Court is adjourned
The almost six-week-long double murder trial that captured nationwide and global attention — a saga of fraudulent crimes, deaths and lies — has come to an end. Jurors were escorted out of the courtroom as spectators, the media and family members rose from their seats.
“Our business is done here in Colleton County,” Newman said as he banged the gavel.
Murdaugh still faces dozens of financial crimes charges
While Murdaugh was sentenced to life in prison for the double murders of his wife and son, it likely won’t be his last time in court.
The disbarred lawyer still faces at least 99 financial-related crimes in 19 different indictments tied to stealing from his law clients over several years.
Murdaugh admitted to various financial crimes when he took the stand in his defense last week. During the trial, he was being held on a $7 million bond for the financial charges.
Murdaugh sentenced to life in prison without parole
Alex Murdaugh is punished with the maximum sentence of life in prison without parole for the fatal shootings of his wife, Margaret, and their younger son, Paul.
For a separate charge of two counts of possession of a weapon during a violent crime, he is not sentenced because of the life sentence.
Judge to Murdaugh: ‘When will the lies end?’
Earlier in Murdaugh’s testimony, the disgraced lawyer said that the lies he told were compounding: “What a tangled web we weave, once you tell a lie.”
Newman asked Murdaugh what he meant when he testified about the web of lies.
“I meant when I lied, I continued to lie,” Murdaugh replied.
Newman noted that the jury has concluded he has lied throughout his testimony, particularly about his alibi and his omission of being at the scene of the murder moments before his wife and son were fatally shot.
“When will it end?” Newman asked.
Judge speaks of the ‘monster you became’ to Murdaugh
Murdaugh declined to speak further when asked by Newman if he wanted to address the court before his sentencing.
“I’ll tell you again, I respect this court, but I’m innocent. I would never under any circumstances hurt my wife, Maggie, and I would never under any circumstances hurt my son, Paul Paul,” Murdaugh said.
“It might not have been you,” Newman said. “It might have been the monster you became.”
Newman gets personal
Murdaugh was a once-prominent lawyer in South Carolina’s Lowcountry. Newman addressed the community they shared as legal practitioners.
“As a member of the legal community and well-known member of the legal community, you’ve practiced law before me and we’ve seen each other in various occasions throughout the years,” Newman said to Murdaugh.
“It was especially heartbreaking for me to see you go in the media from being a grieving father who lost the wife and son to being the person indicted and convicted of killing them.”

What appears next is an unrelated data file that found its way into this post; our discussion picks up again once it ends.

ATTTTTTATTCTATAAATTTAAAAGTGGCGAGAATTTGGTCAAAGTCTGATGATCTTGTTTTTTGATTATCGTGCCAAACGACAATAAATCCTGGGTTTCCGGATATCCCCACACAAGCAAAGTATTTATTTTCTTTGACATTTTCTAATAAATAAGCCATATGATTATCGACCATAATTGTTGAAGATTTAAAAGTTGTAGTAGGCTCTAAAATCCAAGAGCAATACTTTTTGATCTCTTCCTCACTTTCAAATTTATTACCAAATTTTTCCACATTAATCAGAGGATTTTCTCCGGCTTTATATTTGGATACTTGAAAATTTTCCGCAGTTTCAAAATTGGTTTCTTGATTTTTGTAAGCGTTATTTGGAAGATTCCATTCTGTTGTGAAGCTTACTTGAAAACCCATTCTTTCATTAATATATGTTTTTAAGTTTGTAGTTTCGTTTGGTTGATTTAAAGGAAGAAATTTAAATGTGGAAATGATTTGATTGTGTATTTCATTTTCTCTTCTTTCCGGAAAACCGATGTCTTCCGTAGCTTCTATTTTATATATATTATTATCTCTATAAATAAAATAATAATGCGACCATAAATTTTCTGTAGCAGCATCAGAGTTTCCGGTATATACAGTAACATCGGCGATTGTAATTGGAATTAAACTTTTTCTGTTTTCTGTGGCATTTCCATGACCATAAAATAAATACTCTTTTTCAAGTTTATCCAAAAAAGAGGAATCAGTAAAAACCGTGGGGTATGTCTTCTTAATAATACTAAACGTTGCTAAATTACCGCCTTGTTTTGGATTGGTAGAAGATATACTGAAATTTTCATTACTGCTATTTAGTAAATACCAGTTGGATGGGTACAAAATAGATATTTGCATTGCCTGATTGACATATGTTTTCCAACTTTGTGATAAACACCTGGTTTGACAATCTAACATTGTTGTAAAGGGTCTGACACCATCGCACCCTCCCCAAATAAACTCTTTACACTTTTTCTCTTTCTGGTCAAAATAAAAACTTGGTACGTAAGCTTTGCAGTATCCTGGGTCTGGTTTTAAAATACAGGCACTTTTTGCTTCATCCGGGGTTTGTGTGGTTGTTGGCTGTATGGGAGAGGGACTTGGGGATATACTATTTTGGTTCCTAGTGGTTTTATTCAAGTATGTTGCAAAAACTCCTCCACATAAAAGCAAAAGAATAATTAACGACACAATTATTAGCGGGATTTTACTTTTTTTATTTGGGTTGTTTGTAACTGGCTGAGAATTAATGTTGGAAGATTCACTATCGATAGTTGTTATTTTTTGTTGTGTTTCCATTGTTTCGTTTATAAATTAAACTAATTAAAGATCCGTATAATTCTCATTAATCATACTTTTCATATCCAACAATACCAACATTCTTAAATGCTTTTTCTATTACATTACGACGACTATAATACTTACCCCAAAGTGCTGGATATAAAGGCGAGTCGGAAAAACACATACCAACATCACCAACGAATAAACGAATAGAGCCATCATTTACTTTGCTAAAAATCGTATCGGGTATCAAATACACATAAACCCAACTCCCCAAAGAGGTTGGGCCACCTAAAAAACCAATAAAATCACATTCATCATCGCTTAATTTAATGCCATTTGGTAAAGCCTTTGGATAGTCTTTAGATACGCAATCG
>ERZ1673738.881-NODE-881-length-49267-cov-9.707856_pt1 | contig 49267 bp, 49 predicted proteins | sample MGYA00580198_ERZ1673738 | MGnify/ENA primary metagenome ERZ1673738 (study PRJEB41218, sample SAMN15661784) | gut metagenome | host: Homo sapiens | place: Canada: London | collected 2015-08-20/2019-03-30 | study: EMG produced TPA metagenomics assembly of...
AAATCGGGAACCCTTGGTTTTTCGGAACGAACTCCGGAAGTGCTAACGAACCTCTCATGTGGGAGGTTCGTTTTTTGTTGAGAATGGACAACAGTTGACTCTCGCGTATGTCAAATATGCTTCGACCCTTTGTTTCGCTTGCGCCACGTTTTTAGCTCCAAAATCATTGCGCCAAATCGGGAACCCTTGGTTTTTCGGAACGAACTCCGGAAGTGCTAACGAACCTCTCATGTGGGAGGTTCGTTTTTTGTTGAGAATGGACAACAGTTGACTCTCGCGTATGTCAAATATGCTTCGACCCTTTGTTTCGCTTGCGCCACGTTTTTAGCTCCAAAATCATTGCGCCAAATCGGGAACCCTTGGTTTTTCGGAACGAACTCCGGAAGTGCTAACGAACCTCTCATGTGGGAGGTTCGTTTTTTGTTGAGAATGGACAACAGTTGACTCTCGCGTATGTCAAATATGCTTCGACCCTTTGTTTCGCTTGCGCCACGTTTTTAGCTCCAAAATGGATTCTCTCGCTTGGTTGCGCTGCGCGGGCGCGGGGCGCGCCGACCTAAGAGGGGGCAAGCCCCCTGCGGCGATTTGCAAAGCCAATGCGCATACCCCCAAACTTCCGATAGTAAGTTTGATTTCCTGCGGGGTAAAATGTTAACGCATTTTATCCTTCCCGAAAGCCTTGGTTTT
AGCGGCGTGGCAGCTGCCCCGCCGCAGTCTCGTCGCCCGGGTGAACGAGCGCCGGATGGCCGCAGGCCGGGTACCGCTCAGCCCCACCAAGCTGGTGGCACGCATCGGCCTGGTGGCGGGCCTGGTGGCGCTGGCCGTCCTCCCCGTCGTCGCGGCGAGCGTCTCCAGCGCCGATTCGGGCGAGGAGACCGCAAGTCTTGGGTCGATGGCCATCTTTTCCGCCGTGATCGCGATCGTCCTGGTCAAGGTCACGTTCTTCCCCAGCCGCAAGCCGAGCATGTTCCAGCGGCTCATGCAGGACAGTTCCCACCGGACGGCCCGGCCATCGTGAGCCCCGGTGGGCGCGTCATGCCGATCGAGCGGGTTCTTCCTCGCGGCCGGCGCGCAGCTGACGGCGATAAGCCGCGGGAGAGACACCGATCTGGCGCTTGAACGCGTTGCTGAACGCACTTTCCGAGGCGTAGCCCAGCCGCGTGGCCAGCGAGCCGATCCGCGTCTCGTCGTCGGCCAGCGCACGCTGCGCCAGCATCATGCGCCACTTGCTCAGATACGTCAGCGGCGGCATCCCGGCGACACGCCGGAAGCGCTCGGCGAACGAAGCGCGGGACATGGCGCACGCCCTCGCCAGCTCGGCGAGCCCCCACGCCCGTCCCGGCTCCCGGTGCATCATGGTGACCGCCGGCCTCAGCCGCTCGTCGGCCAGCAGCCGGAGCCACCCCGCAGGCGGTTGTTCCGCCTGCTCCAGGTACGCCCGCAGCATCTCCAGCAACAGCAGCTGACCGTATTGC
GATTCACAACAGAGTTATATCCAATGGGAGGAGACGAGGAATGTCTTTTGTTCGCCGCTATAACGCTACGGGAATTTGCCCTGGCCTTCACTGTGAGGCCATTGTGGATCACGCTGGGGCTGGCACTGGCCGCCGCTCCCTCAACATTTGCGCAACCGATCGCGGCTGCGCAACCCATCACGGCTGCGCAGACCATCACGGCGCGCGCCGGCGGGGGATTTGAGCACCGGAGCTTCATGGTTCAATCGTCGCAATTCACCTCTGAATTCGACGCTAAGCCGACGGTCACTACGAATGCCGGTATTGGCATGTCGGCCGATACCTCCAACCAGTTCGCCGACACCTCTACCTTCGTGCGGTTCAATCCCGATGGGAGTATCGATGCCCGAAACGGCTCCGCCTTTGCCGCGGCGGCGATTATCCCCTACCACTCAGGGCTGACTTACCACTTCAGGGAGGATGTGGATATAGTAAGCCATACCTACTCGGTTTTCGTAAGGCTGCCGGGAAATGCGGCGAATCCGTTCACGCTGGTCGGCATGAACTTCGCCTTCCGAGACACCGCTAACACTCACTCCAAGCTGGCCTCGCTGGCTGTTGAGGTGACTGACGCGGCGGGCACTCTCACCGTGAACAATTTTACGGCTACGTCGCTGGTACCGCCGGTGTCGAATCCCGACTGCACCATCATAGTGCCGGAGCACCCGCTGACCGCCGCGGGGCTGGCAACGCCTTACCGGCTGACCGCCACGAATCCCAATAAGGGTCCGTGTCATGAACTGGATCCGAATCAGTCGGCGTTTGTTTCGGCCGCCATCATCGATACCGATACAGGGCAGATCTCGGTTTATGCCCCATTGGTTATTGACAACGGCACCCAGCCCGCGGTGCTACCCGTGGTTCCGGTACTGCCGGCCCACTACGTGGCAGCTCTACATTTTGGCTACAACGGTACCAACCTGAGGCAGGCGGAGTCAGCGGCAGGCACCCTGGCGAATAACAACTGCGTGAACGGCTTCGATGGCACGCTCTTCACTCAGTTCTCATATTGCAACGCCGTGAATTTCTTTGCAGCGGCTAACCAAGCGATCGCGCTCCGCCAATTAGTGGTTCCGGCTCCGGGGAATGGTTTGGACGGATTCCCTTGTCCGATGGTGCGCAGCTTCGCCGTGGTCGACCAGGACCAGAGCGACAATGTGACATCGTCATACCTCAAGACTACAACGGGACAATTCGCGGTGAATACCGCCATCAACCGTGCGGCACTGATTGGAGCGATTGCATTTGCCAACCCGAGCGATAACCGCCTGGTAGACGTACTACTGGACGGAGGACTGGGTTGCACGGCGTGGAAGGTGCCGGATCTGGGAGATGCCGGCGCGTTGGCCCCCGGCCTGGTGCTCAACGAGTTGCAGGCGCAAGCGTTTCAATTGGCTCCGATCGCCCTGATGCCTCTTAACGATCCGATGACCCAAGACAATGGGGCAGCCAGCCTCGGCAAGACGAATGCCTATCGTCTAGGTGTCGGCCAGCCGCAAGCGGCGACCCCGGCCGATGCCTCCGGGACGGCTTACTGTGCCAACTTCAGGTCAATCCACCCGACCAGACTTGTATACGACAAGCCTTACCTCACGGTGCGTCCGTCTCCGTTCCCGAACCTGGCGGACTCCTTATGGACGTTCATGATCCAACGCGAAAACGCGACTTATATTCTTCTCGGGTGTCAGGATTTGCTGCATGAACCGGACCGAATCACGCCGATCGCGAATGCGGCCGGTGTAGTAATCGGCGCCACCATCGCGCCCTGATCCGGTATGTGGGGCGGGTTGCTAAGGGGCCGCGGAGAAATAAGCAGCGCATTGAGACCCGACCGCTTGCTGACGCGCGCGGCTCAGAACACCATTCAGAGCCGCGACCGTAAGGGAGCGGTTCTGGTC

Murdaugh addresses the court
Murdaugh spoke briefly during his sentencing, telling the court: “I’m innocent. I would never hurt my wife, Maggie, and I would never hurt my son, Paul Paul.”
No victim impact statements
Lead prosecutor Creighton Waters told Newman that there will be no victim impact statement during the sentencing hearing on behalf of the prosecution.
A victim advocate said none of them wished to speak.
“I want to commend our victim advocate on the excellent job handling this complex situation,” Waters said.
Judge will hear from both sides as he weighs the sentence
Circuit Court Judge Clifton Newman is going to balance a number of factors in the sentencing today.
Watch for the defense to try to argue there are mitigating factors that should weigh against life in prison — such as Murdaugh’s lack of criminal history and drug addiction. But the prosecution will point to other factors, including his lack of remorse.
Murdaugh will also have an opportunity to speak, if he chooses. But he may decide to keep quiet today, especially if he wants to file an appeal.
Murdaugh arrives at the courthouse
Murdaugh arrived at the Colleton County Courthouse just before 9:30 a.m. for his sentencing hearing.
Unlike during his trial, when he wore a dress shirt and jacket each day, Murdaugh arrived in a tan jail jumpsuit, white socks and orange slippers. His hands were cuffed and his legs were chained.
South Carolina AG details what worked
South Carolina Attorney General Alan Wilson spoke Friday ahead of the sentencing about the moments in the high-profile trial that sealed Murdaugh’s fate.
“That kennel video that no one knew existed until months after the murders occurred, it was basically Paul speaking from beyond the grave. That, yes, Alex Murdaugh was there just moments before Maggie and Paul were brutally murdered. That was a major piece of the state’s case,” he said on NBC’s “TODAY” show.
In the case, the state presented the Snapchat video evidence taken from Paul’s cellphone that placed Murdaugh at the estate’s kennels at 8:44 p.m. the night of the murders, countering his denial to investigators that he had last seen his family at dinner time.
The attorney general said Murdaugh himself was the “biggest piece of evidence.”
“When he took the stand, I think that was fatal for him ultimately,” Wilson said.
- Court is adjourned
- Murdaugh still faces dozens of financial crimes charges
- Murdaugh sentenced to life in prison without parole
- Judge to Murdaugh: ‘When will the lies end?’
- Judge speaks of the ‘monster you became’ to Murdaugh
- Newman gets personal
- Murdaugh addresses the court
- No victim impact statements
- Judge will hear from both sides as he weighs the sentence
- Murdaugh arrives at the courthouse
- South Carolina AG details what worked